With the activity assignment, the project manager must continuously check the team member’s work to guide them. That’s because the team member cannot have a clear idea of what the PM wants. (It’s also possible the PM doesn’t know what they should achieve.) The team member doesn’t know whether to develop 200 recommendations to eliminate all turnover or just a few to bring it down a little. This leads to a game of “Did I get the right answer?” each time the team member thinks they are done.  The team member does some work and brings their recommendations to the PM asking, “Is this what you wanted?” The answer to this question is usually “No.” Then the PM blames the team member, saying, “You didn’t understand.” So the team member goes back to the drawing board, frustrated and irritated.

The deliverable assignment solves these problems. The project team member knows what’s expected and doesn’t have to guess. The PM has a better opportunity to gain the team member’s commitment and positive or negative consequences will be clear and fair. Additionally, the team member can get a sense of satisfaction from meeting the expectation.

So why do PMs assign team members activities rather than deliverables? The answer is that it’s much easier and safer than assigning achievements.  There are two reasons for this. First, by assigning activities, the PM doesn’t have to think through the situation and commit to exactly what he wants. They have some wiggle room to change their mind on what they want. Second, it is difficult for the PM to make a mistake when assigning activities. Only the person doing the work can be wrong. This is particularly devastating for the team member if the PM doesn’t protect them from the sponsor’s displeasure. Weak PMs always use activity assignments because it’s safe for them and always leaves them wiggle room.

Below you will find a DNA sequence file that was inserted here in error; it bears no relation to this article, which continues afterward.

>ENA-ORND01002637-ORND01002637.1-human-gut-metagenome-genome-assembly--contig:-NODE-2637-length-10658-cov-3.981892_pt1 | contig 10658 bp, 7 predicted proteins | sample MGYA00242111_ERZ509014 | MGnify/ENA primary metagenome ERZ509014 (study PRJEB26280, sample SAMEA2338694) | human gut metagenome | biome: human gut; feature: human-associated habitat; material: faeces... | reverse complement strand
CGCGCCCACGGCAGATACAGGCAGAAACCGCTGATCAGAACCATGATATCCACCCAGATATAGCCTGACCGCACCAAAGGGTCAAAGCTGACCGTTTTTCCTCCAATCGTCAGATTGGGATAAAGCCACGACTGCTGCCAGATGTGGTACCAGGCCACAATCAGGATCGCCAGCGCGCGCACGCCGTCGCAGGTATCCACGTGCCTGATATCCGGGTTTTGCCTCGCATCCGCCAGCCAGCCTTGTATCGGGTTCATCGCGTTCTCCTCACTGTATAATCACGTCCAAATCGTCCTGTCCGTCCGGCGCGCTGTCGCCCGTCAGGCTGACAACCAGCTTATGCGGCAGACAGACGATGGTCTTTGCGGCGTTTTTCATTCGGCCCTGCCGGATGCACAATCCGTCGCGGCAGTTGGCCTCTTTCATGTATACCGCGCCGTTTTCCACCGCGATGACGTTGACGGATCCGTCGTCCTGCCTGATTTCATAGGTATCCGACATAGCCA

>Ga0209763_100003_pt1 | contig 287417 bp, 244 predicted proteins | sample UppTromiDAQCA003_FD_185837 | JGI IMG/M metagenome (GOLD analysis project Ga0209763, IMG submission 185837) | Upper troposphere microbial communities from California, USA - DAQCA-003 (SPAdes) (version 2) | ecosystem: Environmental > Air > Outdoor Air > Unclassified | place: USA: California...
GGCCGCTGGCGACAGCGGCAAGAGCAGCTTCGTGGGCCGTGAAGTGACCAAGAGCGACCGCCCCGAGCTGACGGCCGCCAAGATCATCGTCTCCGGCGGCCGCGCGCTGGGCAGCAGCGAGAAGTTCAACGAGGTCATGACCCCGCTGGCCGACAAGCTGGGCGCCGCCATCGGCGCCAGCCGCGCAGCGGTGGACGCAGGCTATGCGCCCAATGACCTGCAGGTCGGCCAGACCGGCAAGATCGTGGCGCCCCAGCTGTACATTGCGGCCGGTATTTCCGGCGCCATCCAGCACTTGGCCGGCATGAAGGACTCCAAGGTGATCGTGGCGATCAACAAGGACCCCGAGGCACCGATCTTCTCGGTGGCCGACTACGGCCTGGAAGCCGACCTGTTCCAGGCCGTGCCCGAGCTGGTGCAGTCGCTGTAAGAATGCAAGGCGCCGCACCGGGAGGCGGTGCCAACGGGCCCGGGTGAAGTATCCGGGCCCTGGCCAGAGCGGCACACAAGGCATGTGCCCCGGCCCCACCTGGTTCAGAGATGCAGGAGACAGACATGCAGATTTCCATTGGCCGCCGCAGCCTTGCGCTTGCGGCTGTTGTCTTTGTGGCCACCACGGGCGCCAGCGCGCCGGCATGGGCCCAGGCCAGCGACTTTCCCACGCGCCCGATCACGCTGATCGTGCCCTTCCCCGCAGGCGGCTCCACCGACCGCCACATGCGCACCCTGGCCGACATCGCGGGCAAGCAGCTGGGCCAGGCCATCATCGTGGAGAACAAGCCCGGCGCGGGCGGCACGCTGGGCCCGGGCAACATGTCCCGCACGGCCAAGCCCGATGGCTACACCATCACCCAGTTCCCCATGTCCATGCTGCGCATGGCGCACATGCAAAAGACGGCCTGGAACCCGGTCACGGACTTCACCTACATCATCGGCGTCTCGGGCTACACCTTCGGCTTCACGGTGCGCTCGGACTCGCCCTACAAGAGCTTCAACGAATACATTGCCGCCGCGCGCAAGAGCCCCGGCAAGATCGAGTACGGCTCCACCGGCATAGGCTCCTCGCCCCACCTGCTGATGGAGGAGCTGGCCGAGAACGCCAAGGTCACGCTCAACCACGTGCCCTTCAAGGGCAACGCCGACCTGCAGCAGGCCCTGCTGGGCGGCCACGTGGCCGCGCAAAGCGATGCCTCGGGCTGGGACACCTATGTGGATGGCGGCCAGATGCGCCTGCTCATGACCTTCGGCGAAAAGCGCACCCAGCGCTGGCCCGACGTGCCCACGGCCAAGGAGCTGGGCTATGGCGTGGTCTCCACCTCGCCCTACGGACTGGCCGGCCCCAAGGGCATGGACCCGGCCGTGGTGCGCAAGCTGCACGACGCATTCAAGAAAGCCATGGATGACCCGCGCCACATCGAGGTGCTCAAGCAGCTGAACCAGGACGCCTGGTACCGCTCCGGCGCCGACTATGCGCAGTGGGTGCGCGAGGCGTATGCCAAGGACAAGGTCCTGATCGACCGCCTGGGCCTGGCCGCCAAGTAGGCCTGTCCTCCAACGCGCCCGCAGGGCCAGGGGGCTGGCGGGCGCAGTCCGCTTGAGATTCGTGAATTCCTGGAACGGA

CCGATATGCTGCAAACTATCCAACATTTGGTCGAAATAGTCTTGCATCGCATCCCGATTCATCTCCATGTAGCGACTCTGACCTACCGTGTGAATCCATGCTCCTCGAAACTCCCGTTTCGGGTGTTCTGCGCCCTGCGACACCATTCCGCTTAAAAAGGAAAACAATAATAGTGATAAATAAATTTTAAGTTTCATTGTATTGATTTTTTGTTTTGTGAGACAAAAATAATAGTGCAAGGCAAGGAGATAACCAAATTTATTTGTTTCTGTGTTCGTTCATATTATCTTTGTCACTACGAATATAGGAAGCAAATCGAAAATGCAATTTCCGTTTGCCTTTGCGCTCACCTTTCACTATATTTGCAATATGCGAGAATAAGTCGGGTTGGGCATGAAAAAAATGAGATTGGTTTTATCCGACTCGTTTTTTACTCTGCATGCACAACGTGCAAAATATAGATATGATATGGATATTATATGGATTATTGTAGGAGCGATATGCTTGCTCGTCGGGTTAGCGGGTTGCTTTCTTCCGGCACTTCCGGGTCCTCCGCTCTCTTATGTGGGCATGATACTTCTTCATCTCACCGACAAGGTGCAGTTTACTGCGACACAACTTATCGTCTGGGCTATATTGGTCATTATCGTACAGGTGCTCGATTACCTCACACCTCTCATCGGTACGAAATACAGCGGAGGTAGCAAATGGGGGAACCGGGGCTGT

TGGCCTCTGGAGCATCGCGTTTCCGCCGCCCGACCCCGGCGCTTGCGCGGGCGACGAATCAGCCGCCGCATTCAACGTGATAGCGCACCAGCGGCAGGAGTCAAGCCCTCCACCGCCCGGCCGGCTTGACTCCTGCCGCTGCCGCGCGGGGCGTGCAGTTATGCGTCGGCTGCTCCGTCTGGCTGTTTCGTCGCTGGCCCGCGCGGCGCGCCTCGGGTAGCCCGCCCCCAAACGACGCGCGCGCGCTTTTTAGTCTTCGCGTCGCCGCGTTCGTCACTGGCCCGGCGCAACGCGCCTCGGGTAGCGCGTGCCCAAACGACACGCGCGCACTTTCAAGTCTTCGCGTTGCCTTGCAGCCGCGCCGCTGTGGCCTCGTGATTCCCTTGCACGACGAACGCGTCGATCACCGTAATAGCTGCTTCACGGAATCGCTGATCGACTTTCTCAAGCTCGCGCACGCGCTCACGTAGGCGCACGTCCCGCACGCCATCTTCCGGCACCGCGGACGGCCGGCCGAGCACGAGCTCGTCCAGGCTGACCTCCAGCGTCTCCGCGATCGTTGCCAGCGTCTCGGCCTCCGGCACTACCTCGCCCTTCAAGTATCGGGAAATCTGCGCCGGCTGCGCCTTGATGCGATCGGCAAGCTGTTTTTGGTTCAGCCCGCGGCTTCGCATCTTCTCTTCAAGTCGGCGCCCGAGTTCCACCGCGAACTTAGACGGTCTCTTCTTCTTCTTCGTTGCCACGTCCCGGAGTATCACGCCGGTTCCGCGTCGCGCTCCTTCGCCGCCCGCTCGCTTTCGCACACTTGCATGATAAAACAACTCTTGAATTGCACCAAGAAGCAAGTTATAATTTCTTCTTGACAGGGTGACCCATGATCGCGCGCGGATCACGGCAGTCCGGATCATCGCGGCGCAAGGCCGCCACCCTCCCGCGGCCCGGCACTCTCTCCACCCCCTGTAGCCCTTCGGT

Now let’s look at some more good and bad assignment examples. The bad ones are more entertaining so we’ll start with them.

Project Team Assignments Example #3: Counting the Wrong Thing

Here are a few examples of counting the wrong thing on a customer service improvement project. The project scope is defined as “Provide World Class Customer Service that Delights the Customer.”

  • A PM measures the engineers’ performance by the number of lines of code each one writes. The engineer with the highest total gets a lunch with the CEO.
  • A PM measures the trainers’ performance by ratings the class attendees give each trainer. The trainer with the highest rating receives a certificate of appreciation.
  • A PM measures the performance of team members by counting the number of interviews each person conducts. The team member with the most interviews gets publicly recognized at a status meeting.

What performance will the PM get from project team assignments like these? Well, the engineers will write a lot of lines of code and some of it may benefit the customer service division. But a lot will not. The attendees in the trainers’ classes will have a fun time and give the class/trainer a high rating. But they won’t learn much. The team members will conduct a lot of interviews but much of the information will be gathered in a hurried manner and may be useless.

The project manager in these examples counted the activity being performed and got the results he deserved. These activities produced high volumes of whatever the PM was counting, even if it contributed very little business value. The PM most likely did not know what business value the project needed to deliver. So he created assignments that were easily identified activities.

Project Team Assignments Example #4: Counting Only Dates

Another form of counting the wrong thing occurs when the due date or duration is the only metric. Usually, the due date comes from an executive and does not consider the amount of work to be done or the availability of the people to do it. The due date of each assignment is picked to support the entire project’s date. In this situation, the team members have no commitment to their assignments’ dates and they often recognize (even before work starts) that the dates are impossible.